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Dairy Farming in Africa Dates Back At Least 6,000 Years

Thursday, January 28, 2021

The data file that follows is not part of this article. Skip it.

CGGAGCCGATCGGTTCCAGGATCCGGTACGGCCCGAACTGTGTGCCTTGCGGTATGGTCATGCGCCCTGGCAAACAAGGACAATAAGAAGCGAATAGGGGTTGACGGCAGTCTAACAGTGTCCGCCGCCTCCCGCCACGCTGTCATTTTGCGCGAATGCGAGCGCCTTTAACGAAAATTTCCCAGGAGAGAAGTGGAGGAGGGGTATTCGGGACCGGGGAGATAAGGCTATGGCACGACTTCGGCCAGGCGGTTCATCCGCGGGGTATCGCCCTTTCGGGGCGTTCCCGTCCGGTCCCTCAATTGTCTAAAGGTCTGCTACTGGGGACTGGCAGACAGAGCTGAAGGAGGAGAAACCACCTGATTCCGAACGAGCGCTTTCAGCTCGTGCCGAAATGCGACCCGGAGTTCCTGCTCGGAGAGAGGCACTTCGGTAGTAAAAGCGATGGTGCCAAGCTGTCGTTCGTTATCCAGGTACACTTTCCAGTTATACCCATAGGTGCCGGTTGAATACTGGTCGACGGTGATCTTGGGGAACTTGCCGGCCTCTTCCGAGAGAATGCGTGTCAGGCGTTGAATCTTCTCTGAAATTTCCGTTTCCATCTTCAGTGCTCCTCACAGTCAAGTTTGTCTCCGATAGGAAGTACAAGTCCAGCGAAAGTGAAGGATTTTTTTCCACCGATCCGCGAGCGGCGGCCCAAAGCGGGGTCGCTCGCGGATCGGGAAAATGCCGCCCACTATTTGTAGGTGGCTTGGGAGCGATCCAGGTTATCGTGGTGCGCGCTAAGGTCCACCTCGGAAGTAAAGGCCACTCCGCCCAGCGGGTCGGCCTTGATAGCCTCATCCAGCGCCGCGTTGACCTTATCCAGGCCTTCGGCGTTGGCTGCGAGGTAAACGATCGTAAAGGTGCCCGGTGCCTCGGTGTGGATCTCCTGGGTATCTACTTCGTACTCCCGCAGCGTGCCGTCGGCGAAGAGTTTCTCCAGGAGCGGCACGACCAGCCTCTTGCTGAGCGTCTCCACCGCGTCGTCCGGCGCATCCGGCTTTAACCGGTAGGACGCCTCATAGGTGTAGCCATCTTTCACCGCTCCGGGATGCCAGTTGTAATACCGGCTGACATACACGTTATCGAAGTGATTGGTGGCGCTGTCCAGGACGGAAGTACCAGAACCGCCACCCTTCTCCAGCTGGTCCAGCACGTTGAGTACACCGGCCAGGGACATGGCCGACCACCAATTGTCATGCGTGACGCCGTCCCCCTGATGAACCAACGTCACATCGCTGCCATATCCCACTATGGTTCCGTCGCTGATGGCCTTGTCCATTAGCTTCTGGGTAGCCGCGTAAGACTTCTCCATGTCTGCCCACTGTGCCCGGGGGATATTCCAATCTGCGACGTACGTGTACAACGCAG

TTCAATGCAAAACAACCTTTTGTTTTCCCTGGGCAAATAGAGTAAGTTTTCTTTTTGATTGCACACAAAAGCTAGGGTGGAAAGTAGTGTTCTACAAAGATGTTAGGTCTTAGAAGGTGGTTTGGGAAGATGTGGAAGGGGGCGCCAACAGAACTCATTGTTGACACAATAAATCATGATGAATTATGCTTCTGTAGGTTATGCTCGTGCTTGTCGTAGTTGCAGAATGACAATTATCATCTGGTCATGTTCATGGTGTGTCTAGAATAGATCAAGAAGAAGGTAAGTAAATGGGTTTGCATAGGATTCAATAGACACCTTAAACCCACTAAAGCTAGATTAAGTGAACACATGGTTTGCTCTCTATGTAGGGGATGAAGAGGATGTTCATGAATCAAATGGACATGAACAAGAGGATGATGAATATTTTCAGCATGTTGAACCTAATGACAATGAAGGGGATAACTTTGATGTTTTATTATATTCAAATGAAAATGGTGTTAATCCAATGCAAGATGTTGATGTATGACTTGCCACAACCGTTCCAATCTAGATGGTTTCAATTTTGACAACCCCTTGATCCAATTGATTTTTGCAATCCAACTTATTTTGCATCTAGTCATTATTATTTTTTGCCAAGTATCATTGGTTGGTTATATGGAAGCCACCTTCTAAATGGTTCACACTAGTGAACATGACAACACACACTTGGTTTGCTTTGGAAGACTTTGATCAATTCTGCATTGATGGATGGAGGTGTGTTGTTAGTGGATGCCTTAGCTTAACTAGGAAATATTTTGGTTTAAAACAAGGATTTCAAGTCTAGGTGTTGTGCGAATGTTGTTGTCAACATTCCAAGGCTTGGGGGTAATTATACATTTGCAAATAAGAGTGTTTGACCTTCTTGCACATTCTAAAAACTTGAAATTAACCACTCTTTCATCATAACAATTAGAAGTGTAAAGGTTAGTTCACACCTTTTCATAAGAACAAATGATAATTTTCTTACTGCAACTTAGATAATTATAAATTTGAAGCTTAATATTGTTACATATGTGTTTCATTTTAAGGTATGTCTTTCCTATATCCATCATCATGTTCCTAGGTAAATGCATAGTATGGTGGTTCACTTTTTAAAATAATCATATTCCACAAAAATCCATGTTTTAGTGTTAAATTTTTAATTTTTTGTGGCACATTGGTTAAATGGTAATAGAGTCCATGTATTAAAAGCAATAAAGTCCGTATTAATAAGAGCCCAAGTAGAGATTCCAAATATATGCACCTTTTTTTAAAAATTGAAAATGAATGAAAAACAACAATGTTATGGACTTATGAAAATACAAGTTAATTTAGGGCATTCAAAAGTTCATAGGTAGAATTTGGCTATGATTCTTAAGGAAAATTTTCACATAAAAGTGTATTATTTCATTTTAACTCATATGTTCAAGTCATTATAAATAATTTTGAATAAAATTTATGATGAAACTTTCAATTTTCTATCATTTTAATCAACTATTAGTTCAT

Kenya CattleJENA, GERMANY—Science Magazine reports that scientists examined the dental calculus from the teeth of eight skeletons unearthed in Sudan and Kenya that were dated to between 2,000 and 6,000 years old. The presence of milk proteins in the hardened plaque indicates that the people had consumed milk products such as milk, cheese, or yogurt at least 6,000 years ago. However, an earlier study of DNA extracted from these remains did not detect the genes that would have allowed the adults to digest milk products. “It looks like the community was drinking milk before they had lactase persistence,” said team member Madeleine Bleasdale of the Max Planck Institute for the Science of Human History. Fermenting the milk may have made it easier for early farmers to digest, she added. When lactase mutations evolved, however, they spread rapidly, since the ability to digest milk products offers a better chance of survival in harsh conditions. Four known lactase persistence mutations are widely found in Africa today. Read the original scholarly article about this research in Nature Communications. To read about the development of dairy production in the Indus Valley, go to "Around the World: India."

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